M&R Consultants Corporation (MRCC) of Billerica, MA recently acquired 75 percent of TechForza Corporation shares for an undisclosed amount to bolster its Oracle service offerings. This acquisition also expands MRCC geographical presence into both southern California and Chennai, India. “TechForza’s addition to MRCC will fuel its already rampant growth,” says Anil Shah, MRCC’s President/CEO.
MRCC has been providing its customers with a variety of software services since 1996 and has become one of the world’s largest custom eLearning courseware producers for all disciplines in corporate, K-12, and Higher education. TechForza, having been in business for more than 10 years with a solid portfolio and strong client base, completes MRCC’s database service offerings. With ERP software companies foraying into the Talent Management business with the acquisition of Taleo by Oracle, MRCC’s services around eLearning development and Talent Management products will allow for a complete solution.
MRCC is looking for new acquisitions in the coming year to aid their growth and to add members to its already strong technology team. MRCC is well prepared to tackle this unpredictable market with multi-directional growth in software, information technology and infrastructure, data warehousing, Oracle professional services and eLearning solutions.
The MVC paradigm is a way of breaking an application, or even just a piece of an application’s interface, into three parts: the model, the view, and the controller. MVC was originally developed to map the traditional input, processing, and output roles into the GUI realm:
A model is an object representing data or even activity (e.g., a database table or even some plant-floor production-machine process).
The model manages the behavior and the data of the application domain, responds to requests for information about its state, and responds to instructions to change its state.
The model represents enterprise data and the business rules that govern access to and updates of this data. Often, the model serves as a software approximation to a real-world process, so simple real-world modeling techniques apply when defining the model.
The model is the piece that represents the state and the low-level behavior of the component. It manages the state and conducts all transformations on that state. The model has no specific knowledge of either its controllers or its views. The view is the piece that manages the visual display of the state represented by the model. A model can have more than one view.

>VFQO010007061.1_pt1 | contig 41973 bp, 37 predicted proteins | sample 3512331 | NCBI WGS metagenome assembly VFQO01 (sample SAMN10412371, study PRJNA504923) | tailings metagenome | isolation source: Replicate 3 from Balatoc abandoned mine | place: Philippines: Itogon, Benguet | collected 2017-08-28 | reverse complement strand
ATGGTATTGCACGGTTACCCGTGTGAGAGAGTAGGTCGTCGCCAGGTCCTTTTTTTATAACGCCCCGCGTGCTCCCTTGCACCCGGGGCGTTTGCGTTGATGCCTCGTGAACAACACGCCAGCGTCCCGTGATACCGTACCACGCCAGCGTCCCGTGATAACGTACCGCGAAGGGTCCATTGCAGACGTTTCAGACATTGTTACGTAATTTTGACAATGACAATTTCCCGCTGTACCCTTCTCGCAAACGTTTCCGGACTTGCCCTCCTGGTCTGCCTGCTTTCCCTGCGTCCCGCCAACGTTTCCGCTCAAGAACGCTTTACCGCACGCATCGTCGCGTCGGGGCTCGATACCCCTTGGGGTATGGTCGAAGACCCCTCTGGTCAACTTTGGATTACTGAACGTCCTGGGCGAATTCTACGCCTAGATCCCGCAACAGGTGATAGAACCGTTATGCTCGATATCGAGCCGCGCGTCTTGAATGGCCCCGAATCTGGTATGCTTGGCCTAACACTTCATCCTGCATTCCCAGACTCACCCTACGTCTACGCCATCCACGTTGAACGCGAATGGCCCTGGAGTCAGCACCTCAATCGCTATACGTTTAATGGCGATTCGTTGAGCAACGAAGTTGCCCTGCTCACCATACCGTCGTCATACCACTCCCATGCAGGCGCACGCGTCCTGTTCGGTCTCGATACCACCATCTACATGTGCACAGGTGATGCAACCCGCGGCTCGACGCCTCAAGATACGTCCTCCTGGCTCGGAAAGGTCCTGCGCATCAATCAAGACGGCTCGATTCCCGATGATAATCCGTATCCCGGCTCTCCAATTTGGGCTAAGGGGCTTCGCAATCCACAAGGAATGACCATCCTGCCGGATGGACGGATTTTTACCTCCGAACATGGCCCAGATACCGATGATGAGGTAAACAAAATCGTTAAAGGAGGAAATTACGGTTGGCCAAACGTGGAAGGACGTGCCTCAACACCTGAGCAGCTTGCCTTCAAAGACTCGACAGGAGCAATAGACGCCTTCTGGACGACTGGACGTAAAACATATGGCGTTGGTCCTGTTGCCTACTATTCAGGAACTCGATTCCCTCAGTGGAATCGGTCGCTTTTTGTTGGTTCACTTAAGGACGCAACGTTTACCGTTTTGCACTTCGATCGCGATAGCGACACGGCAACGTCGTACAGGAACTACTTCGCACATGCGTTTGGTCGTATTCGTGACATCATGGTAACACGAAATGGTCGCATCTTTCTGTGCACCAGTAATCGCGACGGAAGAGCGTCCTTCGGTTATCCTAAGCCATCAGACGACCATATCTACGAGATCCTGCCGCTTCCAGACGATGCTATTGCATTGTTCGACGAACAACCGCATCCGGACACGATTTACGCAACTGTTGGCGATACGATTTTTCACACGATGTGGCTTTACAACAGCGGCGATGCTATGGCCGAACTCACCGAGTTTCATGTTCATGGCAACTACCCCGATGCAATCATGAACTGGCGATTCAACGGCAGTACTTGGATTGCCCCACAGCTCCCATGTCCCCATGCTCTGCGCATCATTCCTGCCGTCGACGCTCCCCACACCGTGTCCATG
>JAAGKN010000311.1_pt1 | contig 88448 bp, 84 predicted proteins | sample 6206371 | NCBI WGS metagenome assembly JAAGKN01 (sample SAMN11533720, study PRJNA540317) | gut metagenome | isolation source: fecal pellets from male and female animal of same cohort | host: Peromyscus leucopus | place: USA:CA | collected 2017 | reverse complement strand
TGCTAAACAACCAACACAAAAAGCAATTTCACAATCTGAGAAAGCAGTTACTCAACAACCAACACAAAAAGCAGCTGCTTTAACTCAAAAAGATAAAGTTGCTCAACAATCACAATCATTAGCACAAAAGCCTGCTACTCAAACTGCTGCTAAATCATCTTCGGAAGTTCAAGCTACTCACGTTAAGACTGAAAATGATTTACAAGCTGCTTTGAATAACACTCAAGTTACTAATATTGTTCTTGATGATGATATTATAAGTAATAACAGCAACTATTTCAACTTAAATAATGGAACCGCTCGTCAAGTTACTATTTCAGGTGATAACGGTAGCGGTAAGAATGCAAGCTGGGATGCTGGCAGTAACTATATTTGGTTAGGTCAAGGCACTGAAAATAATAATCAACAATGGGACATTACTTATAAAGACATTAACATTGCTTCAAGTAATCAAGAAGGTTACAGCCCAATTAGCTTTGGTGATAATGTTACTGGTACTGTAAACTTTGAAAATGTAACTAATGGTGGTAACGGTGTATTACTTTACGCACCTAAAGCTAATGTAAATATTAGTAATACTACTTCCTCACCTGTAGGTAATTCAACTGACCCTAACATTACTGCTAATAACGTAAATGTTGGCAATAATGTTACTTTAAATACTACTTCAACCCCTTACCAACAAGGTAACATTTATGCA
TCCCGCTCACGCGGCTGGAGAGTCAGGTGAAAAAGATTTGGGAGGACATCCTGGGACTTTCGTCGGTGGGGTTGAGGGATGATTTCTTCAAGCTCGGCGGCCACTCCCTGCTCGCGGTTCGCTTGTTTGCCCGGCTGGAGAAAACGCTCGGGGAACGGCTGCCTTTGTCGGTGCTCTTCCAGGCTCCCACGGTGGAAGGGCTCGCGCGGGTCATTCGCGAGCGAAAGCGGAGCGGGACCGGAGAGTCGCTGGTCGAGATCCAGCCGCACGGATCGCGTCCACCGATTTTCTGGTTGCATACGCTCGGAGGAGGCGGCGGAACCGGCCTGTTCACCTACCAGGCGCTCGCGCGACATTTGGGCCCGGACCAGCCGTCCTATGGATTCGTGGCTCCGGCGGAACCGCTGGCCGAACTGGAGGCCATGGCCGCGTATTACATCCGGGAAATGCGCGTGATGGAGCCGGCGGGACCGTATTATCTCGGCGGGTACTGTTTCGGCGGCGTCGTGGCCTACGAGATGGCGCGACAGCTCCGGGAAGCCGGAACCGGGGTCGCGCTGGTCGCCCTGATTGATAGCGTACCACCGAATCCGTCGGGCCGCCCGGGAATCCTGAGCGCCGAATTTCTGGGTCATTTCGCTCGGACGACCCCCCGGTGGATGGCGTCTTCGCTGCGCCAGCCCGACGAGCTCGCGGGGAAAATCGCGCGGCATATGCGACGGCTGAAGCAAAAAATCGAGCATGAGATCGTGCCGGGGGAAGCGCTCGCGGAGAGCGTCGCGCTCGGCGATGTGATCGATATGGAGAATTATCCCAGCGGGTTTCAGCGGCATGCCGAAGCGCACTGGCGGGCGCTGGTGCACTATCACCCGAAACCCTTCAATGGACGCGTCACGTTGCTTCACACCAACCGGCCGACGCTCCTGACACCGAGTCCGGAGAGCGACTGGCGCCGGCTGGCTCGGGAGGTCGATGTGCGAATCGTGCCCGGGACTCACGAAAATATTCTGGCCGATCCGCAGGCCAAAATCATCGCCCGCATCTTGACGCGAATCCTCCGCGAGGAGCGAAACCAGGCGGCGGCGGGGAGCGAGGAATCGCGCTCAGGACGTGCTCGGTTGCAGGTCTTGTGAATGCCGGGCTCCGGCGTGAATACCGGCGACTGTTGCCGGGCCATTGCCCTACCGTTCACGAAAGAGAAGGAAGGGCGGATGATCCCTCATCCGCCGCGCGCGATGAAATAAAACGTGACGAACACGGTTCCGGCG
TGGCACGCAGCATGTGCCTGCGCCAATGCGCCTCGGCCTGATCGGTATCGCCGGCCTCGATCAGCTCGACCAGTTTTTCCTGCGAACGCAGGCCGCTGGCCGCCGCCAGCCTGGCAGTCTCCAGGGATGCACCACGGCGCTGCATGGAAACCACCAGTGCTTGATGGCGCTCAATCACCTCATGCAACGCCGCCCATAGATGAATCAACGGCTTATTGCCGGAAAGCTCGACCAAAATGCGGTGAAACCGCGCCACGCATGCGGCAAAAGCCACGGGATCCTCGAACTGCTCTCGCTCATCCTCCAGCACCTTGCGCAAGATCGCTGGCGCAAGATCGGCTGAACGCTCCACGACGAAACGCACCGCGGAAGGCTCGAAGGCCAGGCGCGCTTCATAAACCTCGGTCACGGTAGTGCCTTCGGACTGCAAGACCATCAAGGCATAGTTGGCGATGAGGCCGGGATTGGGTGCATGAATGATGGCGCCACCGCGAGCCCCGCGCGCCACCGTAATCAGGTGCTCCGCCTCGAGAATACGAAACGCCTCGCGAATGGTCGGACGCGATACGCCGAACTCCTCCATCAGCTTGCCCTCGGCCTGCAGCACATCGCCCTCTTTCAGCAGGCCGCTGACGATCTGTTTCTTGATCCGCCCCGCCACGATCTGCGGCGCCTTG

Note: the model may not necessarily have a persistent data store (database), but if it does, it may access it through a separate Data Access Object (DAO).
A view is some form of visualization of the state of the model.
The view manages the graphical and/or textual output to the portion of the bitmapped display that is allocated to its application. Instead of a bitmapped display, the view may generate HTML or PDF output.
The view renders the contents of a model. It accesses enterprise data through the model and specifies how that data should be presented.
The view is responsible for mapping graphics onto a device. A view typically has a one-to-one correspondence with a display surface and knows how to render to it. A view attaches to a model and renders its contents to the display surface.
Controller facilities change the state of the model. The controller interprets the mouse and the keyboard inputs from the user, commanding the model and/or the view to change as appropriate.
A controller is the means by which the user interacts with the application. A controller accepts input from the user and instructs the model and view to perform actions based on that input. In effect, the controller is responsible for mapping end-user action to application response.
The controller translates interactions with the view into actions to be performed by the model. In a stand-alone GUI client, user interactions could be button clicks or menu selections, whereas in a Web application, they appear as HTTP, GET, and POST requests.
The actions performed by the model include activating business processes or changing the state of the model.
Based on the user interactions and the outcome of the model actions, the controller responds by selecting an appropriate view.
The controller is the piece that manages user interaction with the model. It provides the mechanism by which changes are made to the state of the model.
Effective implementation of OOP concepts using classes and methods.
When there is excessive traffic, the server will not be down because of MVC architecture with a browser caching feature.
Information will not be passed through IDs. Information will be posted and passed through encrypted format.
Enhancement and maintenance is less time consuming.
Apple unveiled its new “Digital Textbook” platform just last week. It has taken the industry by storm signing 3 of the biggest textbook publishers (and our clients) such as Pearson, McGraw-Hill, and Houghton Mifflin Harcourt. What excites me most about the new iBooks is not the digitization of textbooks by large textbook publishing companies, but that Apple has brought interactive media creation to the masses. We’ve been waiting for an HTML5 authoring tool! (Honestly, I thought Adobe would be the one to market first.) The need has been there since Apple announced that the iPhone would not run Flash… which is why I emailed Steve myself back in 2010:
I know it’s cheesy but what was the chance he would read it anyway?
Apple is simply sticking to its roots by marketing its products to the Education industry as it always has i.e. Apple II. However, I was a bit taken aback by Apple’s negative stance towards the US Education system. It was unnecessary for them to spend the initial 5-6 minutes discussing the US’s shortfalls. They spoke about large issues like overcrowding, teacher/student ration, dropout rates, etc. as if they are going to fix it. Even Phil Schiller, Apple’s SVP of Worldwide Marketing, was extremely somber during the entire presentation.